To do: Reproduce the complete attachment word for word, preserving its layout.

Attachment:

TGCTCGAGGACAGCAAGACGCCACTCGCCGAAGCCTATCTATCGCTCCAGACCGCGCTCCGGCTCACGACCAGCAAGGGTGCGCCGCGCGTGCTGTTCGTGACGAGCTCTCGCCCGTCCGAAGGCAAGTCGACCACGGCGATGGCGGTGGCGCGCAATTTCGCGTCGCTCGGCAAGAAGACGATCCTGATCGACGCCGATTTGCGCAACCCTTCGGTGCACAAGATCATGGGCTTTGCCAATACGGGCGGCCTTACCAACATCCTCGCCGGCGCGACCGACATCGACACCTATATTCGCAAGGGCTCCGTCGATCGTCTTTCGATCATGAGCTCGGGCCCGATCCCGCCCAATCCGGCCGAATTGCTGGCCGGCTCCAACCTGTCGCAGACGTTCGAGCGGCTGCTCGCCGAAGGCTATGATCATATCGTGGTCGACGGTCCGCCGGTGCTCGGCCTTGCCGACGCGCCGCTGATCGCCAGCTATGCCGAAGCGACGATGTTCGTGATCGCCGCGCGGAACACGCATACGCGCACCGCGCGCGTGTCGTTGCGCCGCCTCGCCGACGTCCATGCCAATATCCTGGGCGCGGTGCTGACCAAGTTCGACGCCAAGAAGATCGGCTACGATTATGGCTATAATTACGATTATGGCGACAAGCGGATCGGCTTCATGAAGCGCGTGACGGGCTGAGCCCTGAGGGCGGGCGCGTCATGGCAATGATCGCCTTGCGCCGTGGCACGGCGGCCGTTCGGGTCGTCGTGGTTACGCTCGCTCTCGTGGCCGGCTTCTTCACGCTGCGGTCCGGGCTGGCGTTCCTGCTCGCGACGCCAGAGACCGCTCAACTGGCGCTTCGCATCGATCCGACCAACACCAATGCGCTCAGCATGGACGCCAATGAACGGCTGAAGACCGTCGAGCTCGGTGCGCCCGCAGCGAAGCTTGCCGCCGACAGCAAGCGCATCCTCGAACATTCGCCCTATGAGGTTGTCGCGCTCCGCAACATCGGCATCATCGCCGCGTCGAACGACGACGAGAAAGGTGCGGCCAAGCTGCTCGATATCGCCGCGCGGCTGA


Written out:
TGCTCGAGGACAGCAAGACGCCACTCGCCGAAGCCTATCTATCGCTCCAGACCGCGCTCCGGCTCACGACCAGCAAGGGTGCGCCGCGCGTGCTGTTCGTGACGAGCTCTCGCCCGTCCGAAGGCAAGTCGACCACGGCGATGGCGGTGGCGCGCAATTTCGCGTCGCTCGGCAAGAAGACGATCCTGATCGACGCCGATTTGCGCAACCCTTCGGTGCACAAGATCATGGGCTTTGCCAATACGGGCGGCCTTACCAACATCCTCGCCGGCGCGACCGACATCGACACCTATATTCGCAAGGGCTCCGTCGATCGTCTTTCGATCATGAGCTCGGGCCCGATCCCGCCCAATCCGGCCGAATTGCTGGCCGGCTCCAACCTGTCGCAGACGTTCGAGCGGCTGCTCGCCGAAGGCTATGATCATATCGTGGTCGACGGTCCGCCGGTGCTCGGCCTTGCCGACGCGCCGCTGATCGCCAGCTATGCCGAAGCGACGATGTTCGTGATCGCCGCGCGGAACACGCATACGCGCACCGCGCGCGTGTCGTTGCGCCGCCTCGCCGACGTCCATGCCAATATCCTGGGCGCGGTGCTGACCAAGTTCGACGCCAAGAAGATCGGCTACGATTATGGCTATAATTACGATTATGGCGACAAGCGGATCGGCTTCATGAAGCGCGTGACGGGCTGAGCCCTGAGGGCGGGCGCGTCATGGCAATGATCGCCTTGCGCCGTGGCACGGCGGCCGTTCGGGTCGTCGTGGTTACGCTCGCTCTCGTGGCCGGCTTCTTCACGCTGCGGTCCGGGCTGGCGTTCCTGCTCGCGACGCCAGAGACCGCTCAACTGGCGCTTCGCATCGATCCGACCAACACCAATGCGCTCAGCATGGACGCCAATGAACGGCTGAAGACCGTCGAGCTCGGTGCGCCCGCAGCGAAGCTTGCCGCCGACAGCAAGCGCATCCTCGAACATTCGCCCTATGAGGTTGTCGCGCTCCGCAACATCGGCATCATCGCCGCGTCGAACGACGACGAGAAAGGTGCGGCCAAGCTGCTCGATATCGCCGCGCGGCTGA